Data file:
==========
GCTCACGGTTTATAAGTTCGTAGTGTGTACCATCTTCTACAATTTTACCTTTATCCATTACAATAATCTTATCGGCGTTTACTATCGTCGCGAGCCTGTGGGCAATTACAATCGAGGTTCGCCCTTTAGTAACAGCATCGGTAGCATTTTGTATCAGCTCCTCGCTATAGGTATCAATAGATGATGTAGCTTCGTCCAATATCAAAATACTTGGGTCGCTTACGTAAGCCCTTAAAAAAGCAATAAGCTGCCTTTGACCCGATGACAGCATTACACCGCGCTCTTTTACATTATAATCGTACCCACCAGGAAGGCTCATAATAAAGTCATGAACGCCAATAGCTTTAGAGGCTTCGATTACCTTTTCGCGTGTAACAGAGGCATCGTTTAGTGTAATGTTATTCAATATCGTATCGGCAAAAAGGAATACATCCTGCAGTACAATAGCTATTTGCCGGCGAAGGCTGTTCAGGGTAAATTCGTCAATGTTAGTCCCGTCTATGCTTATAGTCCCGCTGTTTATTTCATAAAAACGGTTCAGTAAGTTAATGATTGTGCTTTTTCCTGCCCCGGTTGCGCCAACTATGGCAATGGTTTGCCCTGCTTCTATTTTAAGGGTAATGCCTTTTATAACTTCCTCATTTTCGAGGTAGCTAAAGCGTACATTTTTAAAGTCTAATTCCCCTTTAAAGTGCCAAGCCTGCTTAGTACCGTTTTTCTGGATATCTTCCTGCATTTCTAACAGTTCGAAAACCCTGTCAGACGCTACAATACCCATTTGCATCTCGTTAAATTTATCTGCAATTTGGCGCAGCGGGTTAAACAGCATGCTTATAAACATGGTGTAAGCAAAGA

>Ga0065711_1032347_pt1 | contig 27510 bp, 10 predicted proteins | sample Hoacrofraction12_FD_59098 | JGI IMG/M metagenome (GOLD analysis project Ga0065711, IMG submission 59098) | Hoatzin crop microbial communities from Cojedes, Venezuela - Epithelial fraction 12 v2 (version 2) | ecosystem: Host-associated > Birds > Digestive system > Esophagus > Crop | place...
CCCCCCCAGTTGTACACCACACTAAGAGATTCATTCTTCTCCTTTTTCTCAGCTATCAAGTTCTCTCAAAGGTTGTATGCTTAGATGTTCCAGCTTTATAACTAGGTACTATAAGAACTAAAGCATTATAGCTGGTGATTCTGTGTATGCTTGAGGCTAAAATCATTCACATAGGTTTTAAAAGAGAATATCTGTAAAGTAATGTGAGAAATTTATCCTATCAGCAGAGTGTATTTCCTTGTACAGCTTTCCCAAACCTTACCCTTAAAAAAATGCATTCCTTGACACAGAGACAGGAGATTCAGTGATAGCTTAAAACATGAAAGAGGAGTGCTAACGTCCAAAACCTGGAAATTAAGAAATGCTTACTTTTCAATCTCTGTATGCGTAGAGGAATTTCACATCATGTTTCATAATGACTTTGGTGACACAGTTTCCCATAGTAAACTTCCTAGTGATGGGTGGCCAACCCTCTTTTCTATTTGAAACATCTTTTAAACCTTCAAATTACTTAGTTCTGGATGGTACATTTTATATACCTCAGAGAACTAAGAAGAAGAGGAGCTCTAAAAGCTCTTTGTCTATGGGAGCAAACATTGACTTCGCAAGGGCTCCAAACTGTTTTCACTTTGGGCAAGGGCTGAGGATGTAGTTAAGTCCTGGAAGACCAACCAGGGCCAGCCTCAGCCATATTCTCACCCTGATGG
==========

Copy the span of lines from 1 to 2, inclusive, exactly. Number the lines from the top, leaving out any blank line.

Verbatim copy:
GCTCACGGTTTATAAGTTCGTAGTGTGTACCATCTTCTACAATTTTACCTTTATCCATTACAATAATCTTATCGGCGTTTACTATCGTCGCGAGCCTGTGGGCAATTACAATCGAGGTTCGCCCTTTAGTAACAGCATCGGTAGCATTTTGTATCAGCTCCTCGCTATAGGTATCAATAGATGATGTAGCTTCGTCCAATATCAAAATACTTGGGTCGCTTACGTAAGCCCTTAAAAAAGCAATAAGCTGCCTTTGACCCGATGACAGCATTACACCGCGCTCTTTTACATTATAATCGTACCCACCAGGAAGGCTCATAATAAAGTCATGAACGCCAATAGCTTTAGAGGCTTCGATTACCTTTTCGCGTGTAACAGAGGCATCGTTTAGTGTAATGTTATTCAATATCGTATCGGCAAAAAGGAATACATCCTGCAGTACAATAGCTATTTGCCGGCGAAGGCTGTTCAGGGTAAATTCGTCAATGTTAGTCCCGTCTATGCTTATAGTCCCGCTGTTTATTTCATAAAAACGGTTCAGTAAGTTAATGATTGTGCTTTTTCCTGCCCCGGTTGCGCCAACTATGGCAATGGTTTGCCCTGCTTCTATTTTAAGGGTAATGCCTTTTATAACTTCCTCATTTTCGAGGTAGCTAAAGCGTACATTTTTAAAGTCTAATTCCCCTTTAAAGTGCCAAGCCTGCTTAGTACCGTTTTTCTGGATATCTTCCTGCATTTCTAACAGTTCGAAAACCCTGTCAGACGCTACAATACCCATTTGCATCTCGTTAAATTTATCTGCAATTTGGCGCAGCGGGTTAAACAGCATGCTTATAAACATGGTGTAAGCAAAGA

>Ga0065711_1032347_pt1 | contig 27510 bp, 10 predicted proteins | sample Hoacrofraction12_FD_59098 | JGI IMG/M metagenome (GOLD analysis project Ga0065711, IMG submission 59098) | Hoatzin crop microbial communities from Cojedes, Venezuela - Epithelial fraction 12 v2 (version 2) | ecosystem: Host-associated > Birds > Digestive system > Esophagus > Crop | place...